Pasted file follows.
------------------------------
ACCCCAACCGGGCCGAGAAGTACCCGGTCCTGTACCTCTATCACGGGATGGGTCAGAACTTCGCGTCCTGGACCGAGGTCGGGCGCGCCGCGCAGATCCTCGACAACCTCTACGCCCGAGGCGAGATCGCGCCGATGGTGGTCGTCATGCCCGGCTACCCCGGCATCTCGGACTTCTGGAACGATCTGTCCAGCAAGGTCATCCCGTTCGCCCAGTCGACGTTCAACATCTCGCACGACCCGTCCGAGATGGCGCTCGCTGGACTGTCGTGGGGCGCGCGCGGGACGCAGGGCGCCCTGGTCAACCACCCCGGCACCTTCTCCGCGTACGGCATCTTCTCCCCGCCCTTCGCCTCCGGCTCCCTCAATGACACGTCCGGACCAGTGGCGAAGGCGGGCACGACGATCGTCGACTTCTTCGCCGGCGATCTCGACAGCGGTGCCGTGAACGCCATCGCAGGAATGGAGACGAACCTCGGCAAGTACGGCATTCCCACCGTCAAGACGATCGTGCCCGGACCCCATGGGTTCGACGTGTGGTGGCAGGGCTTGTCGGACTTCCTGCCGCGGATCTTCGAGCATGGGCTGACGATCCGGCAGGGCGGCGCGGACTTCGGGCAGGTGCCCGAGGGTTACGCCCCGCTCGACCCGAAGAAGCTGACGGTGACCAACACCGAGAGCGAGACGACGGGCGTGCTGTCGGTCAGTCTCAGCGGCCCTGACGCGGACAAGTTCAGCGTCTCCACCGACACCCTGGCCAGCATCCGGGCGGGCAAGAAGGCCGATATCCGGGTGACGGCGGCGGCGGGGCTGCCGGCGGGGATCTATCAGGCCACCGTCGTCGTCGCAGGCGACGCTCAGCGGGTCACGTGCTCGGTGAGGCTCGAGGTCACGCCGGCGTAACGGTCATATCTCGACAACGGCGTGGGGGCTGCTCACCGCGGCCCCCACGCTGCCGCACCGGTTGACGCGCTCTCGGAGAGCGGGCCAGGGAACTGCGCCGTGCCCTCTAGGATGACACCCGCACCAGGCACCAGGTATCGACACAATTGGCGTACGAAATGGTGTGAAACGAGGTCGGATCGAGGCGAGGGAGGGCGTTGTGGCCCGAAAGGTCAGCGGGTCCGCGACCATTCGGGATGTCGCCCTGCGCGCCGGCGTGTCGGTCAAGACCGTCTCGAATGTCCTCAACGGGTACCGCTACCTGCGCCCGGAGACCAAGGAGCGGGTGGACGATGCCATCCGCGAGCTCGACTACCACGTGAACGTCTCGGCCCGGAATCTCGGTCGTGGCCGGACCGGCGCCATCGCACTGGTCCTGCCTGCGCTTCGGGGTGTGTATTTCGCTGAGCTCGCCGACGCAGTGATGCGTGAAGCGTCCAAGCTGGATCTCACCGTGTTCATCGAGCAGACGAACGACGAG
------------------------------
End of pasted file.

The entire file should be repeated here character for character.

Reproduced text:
ACCCCAACCGGGCCGAGAAGTACCCGGTCCTGTACCTCTATCACGGGATGGGTCAGAACTTCGCGTCCTGGACCGAGGTCGGGCGCGCCGCGCAGATCCTCGACAACCTCTACGCCCGAGGCGAGATCGCGCCGATGGTGGTCGTCATGCCCGGCTACCCCGGCATCTCGGACTTCTGGAACGATCTGTCCAGCAAGGTCATCCCGTTCGCCCAGTCGACGTTCAACATCTCGCACGACCCGTCCGAGATGGCGCTCGCTGGACTGTCGTGGGGCGCGCGCGGGACGCAGGGCGCCCTGGTCAACCACCCCGGCACCTTCTCCGCGTACGGCATCTTCTCCCCGCCCTTCGCCTCCGGCTCCCTCAATGACACGTCCGGACCAGTGGCGAAGGCGGGCACGACGATCGTCGACTTCTTCGCCGGCGATCTCGACAGCGGTGCCGTGAACGCCATCGCAGGAATGGAGACGAACCTCGGCAAGTACGGCATTCCCACCGTCAAGACGATCGTGCCCGGACCCCATGGGTTCGACGTGTGGTGGCAGGGCTTGTCGGACTTCCTGCCGCGGATCTTCGAGCATGGGCTGACGATCCGGCAGGGCGGCGCGGACTTCGGGCAGGTGCCCGAGGGTTACGCCCCGCTCGACCCGAAGAAGCTGACGGTGACCAACACCGAGAGCGAGACGACGGGCGTGCTGTCGGTCAGTCTCAGCGGCCCTGACGCGGACAAGTTCAGCGTCTCCACCGACACCCTGGCCAGCATCCGGGCGGGCAAGAAGGCCGATATCCGGGTGACGGCGGCGGCGGGGCTGCCGGCGGGGATCTATCAGGCCACCGTCGTCGTCGCAGGCGACGCTCAGCGGGTCACGTGCTCGGTGAGGCTCGAGGTCACGCCGGCGTAACGGTCATATCTCGACAACGGCGTGGGGGCTGCTCACCGCGGCCCCCACGCTGCCGCACCGGTTGACGCGCTCTCGGAGAGCGGGCCAGGGAACTGCGCCGTGCCCTCTAGGATGACACCCGCACCAGGCACCAGGTATCGACACAATTGGCGTACGAAATGGTGTGAAACGAGGTCGGATCGAGGCGAGGGAGGGCGTTGTGGCCCGAAAGGTCAGCGGGTCCGCGACCATTCGGGATGTCGCCCTGCGCGCCGGCGTGTCGGTCAAGACCGTCTCGAATGTCCTCAACGGGTACCGCTACCTGCGCCCGGAGACCAAGGAGCGGGTGGACGATGCCATCCGCGAGCTCGACTACCACGTGAACGTCTCGGCCCGGAATCTCGGTCGTGGCCGGACCGGCGCCATCGCACTGGTCCTGCCTGCGCTTCGGGGTGTGTATTTCGCTGAGCTCGCCGACGCAGTGATGCGTGAAGCGTCCAAGCTGGATCTCACCGTGTTCATCGAGCAGACGAACGACGAG